Team 3 Thua Thien Hue

MACV Team 3 – Thua Thien Hue.

This Page is intended for the discussion of the Military Assistance Command Vietnam Team 3 located in Thua Thien Hue.

577 thoughts on “Team 3 Thua Thien Hue

  1. I just met Paul Abbott who was at Hue MACV Compound and Adv Tm #3 from Apr ’66 to Apr ’67 as a crew chief for L-19. He’d like to hear from others: 704-891-2922. He’s not on the blog yet but may get on it.

    • I just happened upon site while searching for more identifying information about Major Edward R. Frank ( posthumously awarded Lt. Col.). Maybe someone can shed some more light on what I know, which is: Last (4th) tour to Vietnam began 10/21/1966. He was 5th Special Forces Group as I recall by my memory’s vision of the patch on his beret, but have exhaustively searched all S.F. camps, dates, “after actions” reports, etc. with no mention of him. Unit of assignment was ARVN ABN ADV DET, ADV Team 3, HQ, MACV Advisors, MACV. Limited info of his death: hostile, dies outright, multiple fragments, ground casualty. Event: undetermined. Form DA2496: no unit or location, attack on unidentified outpost. I remember (from letters) he said he was in Hue and saw photos from there, which look like the Hue compound from file photos. Western Union telegram stated he was mortally wounded by mortar and rocket fire on command outpost on May 18, 1967. His remains were returned in a metal coffin that was welded shut, I presume because his remains were in what is called “severe wrap”. What conflicts is Vietnam Memorial site info states death happened in Quang Tri Provence (with no specific location), not Thua Thien Provence where Hue is. The only other things I can remember is he said he had been in Laos (with and with out orders), and over to Vietnam twice with no military record of such on file (CIA ?). This is about all the info that has been made available to me, and the same or less than any remaining family knows. Any additional info that any one can provide would be of great interest to me, and help clear up any confusion or doubts. A tremendous thanks to all of you for you service to our country.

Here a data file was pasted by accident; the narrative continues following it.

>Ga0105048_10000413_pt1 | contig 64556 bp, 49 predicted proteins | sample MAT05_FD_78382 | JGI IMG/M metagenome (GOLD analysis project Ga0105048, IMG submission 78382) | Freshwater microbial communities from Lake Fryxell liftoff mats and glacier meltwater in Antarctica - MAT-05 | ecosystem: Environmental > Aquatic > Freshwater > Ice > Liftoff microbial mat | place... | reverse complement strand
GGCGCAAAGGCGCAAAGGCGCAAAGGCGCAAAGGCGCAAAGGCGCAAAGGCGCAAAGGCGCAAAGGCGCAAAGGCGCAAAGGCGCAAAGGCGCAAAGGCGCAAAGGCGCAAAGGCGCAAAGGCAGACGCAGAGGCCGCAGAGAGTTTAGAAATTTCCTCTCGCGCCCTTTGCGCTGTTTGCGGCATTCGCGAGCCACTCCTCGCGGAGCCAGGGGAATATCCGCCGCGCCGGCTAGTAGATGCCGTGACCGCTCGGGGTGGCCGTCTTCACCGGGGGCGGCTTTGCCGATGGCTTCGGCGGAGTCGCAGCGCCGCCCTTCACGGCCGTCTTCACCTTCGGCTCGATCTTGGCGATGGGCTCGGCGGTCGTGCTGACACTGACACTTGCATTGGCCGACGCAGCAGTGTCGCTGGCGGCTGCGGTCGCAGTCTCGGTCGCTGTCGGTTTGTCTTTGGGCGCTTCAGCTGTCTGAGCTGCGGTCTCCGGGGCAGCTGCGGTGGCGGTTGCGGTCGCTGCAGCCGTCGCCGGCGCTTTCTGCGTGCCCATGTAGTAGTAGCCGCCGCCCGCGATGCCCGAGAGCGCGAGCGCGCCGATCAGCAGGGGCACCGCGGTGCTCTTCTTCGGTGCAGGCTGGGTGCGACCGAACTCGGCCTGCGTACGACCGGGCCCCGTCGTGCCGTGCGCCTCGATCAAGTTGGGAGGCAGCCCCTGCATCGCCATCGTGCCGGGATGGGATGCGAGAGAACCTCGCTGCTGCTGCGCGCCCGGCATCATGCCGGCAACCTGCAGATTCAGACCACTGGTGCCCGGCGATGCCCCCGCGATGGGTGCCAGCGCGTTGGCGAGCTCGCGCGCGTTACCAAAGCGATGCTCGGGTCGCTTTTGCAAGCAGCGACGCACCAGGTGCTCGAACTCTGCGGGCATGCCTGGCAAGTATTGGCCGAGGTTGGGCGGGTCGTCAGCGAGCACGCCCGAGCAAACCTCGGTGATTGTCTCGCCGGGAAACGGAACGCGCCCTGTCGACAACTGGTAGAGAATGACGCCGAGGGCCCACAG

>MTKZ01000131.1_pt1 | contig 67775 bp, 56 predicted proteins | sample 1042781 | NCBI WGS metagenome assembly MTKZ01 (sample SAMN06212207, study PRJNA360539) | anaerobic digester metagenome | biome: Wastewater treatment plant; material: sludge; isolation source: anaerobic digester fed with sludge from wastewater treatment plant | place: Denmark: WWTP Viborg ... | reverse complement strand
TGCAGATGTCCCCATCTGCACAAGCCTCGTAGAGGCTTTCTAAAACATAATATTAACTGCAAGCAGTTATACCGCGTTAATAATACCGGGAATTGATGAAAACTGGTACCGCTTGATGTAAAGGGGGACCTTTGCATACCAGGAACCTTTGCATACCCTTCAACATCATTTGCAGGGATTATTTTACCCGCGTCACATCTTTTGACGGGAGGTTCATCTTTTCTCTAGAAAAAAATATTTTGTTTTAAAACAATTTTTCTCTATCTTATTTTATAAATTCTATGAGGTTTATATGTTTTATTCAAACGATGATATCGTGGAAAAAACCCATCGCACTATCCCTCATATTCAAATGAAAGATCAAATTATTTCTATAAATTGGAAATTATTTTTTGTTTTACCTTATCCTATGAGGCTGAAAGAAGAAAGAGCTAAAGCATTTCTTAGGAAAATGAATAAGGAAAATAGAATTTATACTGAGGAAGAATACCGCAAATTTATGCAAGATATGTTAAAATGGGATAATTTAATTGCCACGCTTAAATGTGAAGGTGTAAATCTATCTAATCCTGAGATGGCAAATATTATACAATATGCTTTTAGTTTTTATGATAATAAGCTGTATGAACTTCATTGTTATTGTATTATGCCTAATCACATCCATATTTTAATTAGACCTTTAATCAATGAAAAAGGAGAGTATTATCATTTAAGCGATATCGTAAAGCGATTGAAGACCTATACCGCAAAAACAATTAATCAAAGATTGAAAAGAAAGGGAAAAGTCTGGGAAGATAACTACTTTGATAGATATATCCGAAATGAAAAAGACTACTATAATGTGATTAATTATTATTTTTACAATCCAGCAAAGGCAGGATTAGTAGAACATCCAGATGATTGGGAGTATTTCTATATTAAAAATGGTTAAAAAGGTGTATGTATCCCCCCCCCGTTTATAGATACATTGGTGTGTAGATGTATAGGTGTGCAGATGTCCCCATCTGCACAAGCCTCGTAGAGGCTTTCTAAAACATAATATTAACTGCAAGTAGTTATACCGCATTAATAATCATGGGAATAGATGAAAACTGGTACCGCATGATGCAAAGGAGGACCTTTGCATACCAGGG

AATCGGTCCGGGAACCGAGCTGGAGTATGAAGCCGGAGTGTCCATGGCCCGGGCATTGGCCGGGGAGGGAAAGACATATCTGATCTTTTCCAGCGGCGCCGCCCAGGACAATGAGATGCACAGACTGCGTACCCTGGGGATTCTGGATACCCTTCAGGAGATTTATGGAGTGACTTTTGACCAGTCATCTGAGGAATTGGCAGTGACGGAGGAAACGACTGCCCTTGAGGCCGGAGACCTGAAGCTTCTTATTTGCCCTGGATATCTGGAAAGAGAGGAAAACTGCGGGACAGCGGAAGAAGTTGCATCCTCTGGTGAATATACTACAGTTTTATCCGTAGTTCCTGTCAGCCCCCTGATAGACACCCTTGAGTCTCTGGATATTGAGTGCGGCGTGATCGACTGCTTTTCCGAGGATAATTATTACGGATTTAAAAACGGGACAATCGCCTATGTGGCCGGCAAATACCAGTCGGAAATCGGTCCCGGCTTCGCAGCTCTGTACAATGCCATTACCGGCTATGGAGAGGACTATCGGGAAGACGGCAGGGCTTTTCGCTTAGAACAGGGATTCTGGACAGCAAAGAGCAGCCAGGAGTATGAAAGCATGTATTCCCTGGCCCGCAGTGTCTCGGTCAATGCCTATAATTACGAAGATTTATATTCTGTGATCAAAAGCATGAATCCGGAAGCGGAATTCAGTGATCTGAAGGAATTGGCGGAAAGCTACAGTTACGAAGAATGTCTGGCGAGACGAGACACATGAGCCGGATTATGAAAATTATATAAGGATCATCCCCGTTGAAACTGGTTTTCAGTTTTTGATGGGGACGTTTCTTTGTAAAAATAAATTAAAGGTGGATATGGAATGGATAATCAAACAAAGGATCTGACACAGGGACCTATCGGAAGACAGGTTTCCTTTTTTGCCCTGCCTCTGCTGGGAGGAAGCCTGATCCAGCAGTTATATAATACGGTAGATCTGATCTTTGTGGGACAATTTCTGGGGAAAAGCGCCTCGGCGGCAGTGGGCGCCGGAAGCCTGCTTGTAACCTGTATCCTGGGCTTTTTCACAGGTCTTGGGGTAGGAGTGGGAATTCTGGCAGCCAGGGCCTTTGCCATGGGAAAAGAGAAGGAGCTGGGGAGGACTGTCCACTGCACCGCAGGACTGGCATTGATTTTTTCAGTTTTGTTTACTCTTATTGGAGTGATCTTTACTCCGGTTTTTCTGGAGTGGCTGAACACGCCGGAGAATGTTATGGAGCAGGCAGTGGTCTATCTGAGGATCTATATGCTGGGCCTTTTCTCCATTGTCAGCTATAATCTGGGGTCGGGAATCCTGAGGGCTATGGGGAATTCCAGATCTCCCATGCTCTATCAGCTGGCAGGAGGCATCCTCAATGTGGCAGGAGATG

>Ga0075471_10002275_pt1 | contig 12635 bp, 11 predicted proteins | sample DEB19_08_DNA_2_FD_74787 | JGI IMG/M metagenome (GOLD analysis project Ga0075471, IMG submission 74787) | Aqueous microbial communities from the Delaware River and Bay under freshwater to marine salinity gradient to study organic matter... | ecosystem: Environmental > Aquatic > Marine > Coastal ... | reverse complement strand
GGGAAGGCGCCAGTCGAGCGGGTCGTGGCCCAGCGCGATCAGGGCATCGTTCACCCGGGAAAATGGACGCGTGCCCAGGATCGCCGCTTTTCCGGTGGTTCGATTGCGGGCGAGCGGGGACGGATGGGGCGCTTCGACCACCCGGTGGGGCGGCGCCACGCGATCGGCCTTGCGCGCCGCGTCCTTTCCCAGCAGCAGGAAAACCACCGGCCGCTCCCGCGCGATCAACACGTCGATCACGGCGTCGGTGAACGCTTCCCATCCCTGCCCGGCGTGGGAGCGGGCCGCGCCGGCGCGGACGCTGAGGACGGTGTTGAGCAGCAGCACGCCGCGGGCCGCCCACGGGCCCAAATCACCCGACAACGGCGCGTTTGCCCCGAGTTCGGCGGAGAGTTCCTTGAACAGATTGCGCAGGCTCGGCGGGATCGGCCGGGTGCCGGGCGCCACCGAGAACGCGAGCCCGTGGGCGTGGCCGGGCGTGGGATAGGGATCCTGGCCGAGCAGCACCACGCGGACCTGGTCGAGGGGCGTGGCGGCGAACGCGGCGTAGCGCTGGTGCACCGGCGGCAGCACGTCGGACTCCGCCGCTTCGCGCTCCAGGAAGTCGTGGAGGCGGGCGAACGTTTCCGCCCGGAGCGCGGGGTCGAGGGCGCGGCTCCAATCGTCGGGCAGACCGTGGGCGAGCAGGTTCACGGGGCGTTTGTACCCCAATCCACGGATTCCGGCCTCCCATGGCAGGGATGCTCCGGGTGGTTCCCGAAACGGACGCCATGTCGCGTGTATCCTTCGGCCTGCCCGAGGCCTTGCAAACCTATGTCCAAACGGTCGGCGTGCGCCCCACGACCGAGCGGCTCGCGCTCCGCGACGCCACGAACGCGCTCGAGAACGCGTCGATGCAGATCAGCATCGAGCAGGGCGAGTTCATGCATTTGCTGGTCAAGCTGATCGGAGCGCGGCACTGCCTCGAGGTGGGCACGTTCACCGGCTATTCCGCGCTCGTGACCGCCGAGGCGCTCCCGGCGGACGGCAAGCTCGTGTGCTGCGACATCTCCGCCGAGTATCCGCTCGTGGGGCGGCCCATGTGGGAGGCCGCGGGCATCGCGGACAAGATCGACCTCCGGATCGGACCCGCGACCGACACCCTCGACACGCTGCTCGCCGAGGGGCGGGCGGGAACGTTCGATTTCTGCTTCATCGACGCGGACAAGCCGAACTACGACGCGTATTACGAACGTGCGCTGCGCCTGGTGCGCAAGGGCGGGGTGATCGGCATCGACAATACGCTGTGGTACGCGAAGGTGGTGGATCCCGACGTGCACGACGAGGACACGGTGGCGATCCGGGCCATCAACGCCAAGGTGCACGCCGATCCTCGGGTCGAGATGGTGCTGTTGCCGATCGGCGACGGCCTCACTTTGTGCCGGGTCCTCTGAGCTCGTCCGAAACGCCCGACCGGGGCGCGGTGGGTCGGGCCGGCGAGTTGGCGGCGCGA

• Does anyone remember PFC Michael P. Randall, assigned to ARVN ABN ADV DET, ADV Team 3, HQ, MACV Advisors, MACV beginning July of 1966. He was a radio operator (Airborne).

    • I arrived after he left. I basically replaced Bob Stuler as G-2 Advisor and Recon Co Advisor. Did several months with Trinh Sat (Recon) until they could free up an Aussie W/O to replace me before TET. Did two lengthy multi day patrols and a lot of convoy escort duty (mostly to Dong Ha,) a couple of “Palace Guard” details and one security operation for ARVN 105mm artillery in support of the ARVN Airborne Southeast of Hue.
      Very temporarily replaced an ARVN Abn advisor who was KIA by an NVA who popped out of a spider hole (Bob Arvin, after whom the West Point gym is dedicated.) What a coincidence, an American advisor to the ARVN named ARVIN. For a day I was the only “leg” advisor to the ARVN Abn. Great troops, very disciplined and high morale. We got mortared (60s) while in the open and they acted like it was an everyday occurrence and no big deal. I tried to dig a 40 foot deep foxhole in thirty seconds. Don’t think I impressed the ARVN.

  2. I was supposed to be on that helicopter.  I sent one of my enlisted men in my place.  Fortunately, he was not on it at the time of the crash.  I was in the 1st ARVN TOC when word came that it was missing.  I started the failed search and rescue mission.  I did not know that he had gotten off, when I first heard it was missing.  He called to say he was waiting in Quang Tri for it to return and pick him up.  Joel Weisberg  

    • I think I’ve posted this before but I was working in the TOC with you when this happened. The enlisted man on the flight was Larry Cravens. He lived in the same hootch as several other of the G-2 people. Can’t remember where he was from. Gary Roberts may know.

  3. Hello, Wondering if anyone has read the book Village at War: An Account of Revolution in Vietnam; written by James Walker Trullinger, Jr. The book focuses on My Thuy Phuong Village, located about 7 miles sw of Hue, in Huong Thuy District. Highway 1 ran through the village. In 1968 the 101st established Camp Eagle in the western part of the village. While the book has a good history and analysis of how the VC took and maintained control of this village, I found the book to have a decided anti-U.S., anti-GVN, but pro-VC bias, but I was wondering what other readers who had experience with the area might have thought. Thanks, and glad you all made it home.

    • Hi Randy, I have not read the book. I was a BN advisor with the 1st ARVN Div in 1968/69. I got in country in August of 1968 and I can tell you from first hand experience that the VC did not control ANYTHING post Tet The National Liberation Front (NLF) almost was completely non existent and the VC units were being manned by NVA regulars to keep up appearances.